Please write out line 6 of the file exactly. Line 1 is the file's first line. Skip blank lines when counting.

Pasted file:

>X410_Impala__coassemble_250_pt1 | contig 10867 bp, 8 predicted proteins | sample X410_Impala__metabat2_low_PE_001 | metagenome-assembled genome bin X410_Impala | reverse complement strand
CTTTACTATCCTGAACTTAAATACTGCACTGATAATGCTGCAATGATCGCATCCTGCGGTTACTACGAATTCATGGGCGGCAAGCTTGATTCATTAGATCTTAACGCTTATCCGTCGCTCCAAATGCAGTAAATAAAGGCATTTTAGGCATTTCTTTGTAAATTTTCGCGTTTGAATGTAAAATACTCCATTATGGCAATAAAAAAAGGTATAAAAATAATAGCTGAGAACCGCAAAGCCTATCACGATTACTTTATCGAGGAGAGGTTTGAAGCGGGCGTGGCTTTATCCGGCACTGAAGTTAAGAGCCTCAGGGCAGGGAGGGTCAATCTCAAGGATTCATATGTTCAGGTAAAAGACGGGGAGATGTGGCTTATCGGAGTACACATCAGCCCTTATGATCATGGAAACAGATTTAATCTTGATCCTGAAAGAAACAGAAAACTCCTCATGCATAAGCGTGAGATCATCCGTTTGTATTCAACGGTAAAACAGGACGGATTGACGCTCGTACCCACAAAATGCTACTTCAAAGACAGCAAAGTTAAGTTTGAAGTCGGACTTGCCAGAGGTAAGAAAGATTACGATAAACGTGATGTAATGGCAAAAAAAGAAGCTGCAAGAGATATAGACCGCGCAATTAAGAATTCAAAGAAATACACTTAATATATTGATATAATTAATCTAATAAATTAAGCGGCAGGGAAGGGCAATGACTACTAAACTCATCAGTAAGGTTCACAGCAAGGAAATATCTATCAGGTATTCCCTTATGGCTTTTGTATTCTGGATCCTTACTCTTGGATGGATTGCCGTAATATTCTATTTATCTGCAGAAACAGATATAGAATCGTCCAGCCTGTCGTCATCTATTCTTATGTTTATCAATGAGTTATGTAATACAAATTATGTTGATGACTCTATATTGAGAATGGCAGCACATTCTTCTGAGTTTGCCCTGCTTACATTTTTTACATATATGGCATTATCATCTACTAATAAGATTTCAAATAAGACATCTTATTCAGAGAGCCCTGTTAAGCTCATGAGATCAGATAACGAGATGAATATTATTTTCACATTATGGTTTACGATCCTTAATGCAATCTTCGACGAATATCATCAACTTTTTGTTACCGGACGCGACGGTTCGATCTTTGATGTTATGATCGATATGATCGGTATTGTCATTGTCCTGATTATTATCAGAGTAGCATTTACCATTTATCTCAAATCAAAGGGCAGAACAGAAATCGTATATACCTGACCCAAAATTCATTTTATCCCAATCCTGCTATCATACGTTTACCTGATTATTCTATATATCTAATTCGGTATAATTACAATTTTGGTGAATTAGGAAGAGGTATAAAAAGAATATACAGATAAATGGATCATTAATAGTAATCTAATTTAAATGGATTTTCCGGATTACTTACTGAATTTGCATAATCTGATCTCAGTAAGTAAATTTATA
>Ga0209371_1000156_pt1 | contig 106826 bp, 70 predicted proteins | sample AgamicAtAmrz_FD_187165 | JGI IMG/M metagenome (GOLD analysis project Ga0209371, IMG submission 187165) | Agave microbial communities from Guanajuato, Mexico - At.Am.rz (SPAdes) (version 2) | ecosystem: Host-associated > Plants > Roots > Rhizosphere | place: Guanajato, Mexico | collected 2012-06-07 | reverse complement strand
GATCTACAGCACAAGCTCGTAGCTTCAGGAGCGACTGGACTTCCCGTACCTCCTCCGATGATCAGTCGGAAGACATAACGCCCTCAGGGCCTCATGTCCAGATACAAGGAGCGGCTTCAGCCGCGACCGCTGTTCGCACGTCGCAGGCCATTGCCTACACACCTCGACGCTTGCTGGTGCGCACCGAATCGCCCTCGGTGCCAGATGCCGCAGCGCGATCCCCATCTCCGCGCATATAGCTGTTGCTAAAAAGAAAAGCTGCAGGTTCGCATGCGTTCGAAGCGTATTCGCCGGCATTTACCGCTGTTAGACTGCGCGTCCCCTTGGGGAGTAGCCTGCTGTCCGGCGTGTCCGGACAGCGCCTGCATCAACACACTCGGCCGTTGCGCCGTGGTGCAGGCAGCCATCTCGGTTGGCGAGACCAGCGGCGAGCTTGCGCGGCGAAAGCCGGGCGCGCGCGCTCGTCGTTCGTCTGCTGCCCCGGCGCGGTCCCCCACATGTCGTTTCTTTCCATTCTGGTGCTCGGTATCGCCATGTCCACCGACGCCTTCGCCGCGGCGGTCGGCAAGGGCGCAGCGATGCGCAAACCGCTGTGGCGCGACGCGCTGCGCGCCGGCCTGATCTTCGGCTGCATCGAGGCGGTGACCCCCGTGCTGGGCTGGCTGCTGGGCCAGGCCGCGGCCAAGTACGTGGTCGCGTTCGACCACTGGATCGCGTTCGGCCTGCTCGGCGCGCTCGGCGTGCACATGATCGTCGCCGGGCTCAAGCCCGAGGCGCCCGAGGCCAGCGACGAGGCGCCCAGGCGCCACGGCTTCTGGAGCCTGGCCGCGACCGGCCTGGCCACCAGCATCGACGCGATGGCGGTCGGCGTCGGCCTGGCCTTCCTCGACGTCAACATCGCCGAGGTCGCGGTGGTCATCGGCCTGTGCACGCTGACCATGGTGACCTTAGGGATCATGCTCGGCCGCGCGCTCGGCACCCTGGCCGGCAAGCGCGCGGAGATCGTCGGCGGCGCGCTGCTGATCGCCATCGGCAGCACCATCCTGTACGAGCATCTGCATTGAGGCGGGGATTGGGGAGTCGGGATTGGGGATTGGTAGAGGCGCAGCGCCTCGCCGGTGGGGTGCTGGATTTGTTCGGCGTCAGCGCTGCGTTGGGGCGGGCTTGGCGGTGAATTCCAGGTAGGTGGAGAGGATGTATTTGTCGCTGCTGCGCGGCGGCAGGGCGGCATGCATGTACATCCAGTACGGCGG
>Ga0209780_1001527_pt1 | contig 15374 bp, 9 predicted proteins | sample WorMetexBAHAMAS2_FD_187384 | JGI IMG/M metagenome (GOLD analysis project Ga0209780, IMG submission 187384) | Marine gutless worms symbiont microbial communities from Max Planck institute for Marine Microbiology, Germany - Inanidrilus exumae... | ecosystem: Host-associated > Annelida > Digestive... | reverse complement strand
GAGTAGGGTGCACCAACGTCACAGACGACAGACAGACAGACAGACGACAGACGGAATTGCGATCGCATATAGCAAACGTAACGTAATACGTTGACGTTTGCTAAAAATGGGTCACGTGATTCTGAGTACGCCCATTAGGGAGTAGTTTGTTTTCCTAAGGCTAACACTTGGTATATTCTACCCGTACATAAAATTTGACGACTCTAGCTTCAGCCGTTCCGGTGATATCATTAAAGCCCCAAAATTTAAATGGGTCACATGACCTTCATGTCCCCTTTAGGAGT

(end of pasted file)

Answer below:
GAGTAGGGTGCACCAACGTCACAGACGACAGACAGACAGACAGACGACAGACGGAATTGCGATCGCATATAGCAAACGTAACGTAATACGTTGACGTTTGCTAAAAATGGGTCACGTGATTCTGAGTACGCCCATTAGGGAGTAGTTTGTTTTCCTAAGGCTAACACTTGGTATATTCTACCCGTACATAAAATTTGACGACTCTAGCTTCAGCCGTTCCGGTGATATCATTAAAGCCCCAAAATTTAAATGGGTCACATGACCTTCATGTCCCCTTTAGGAGT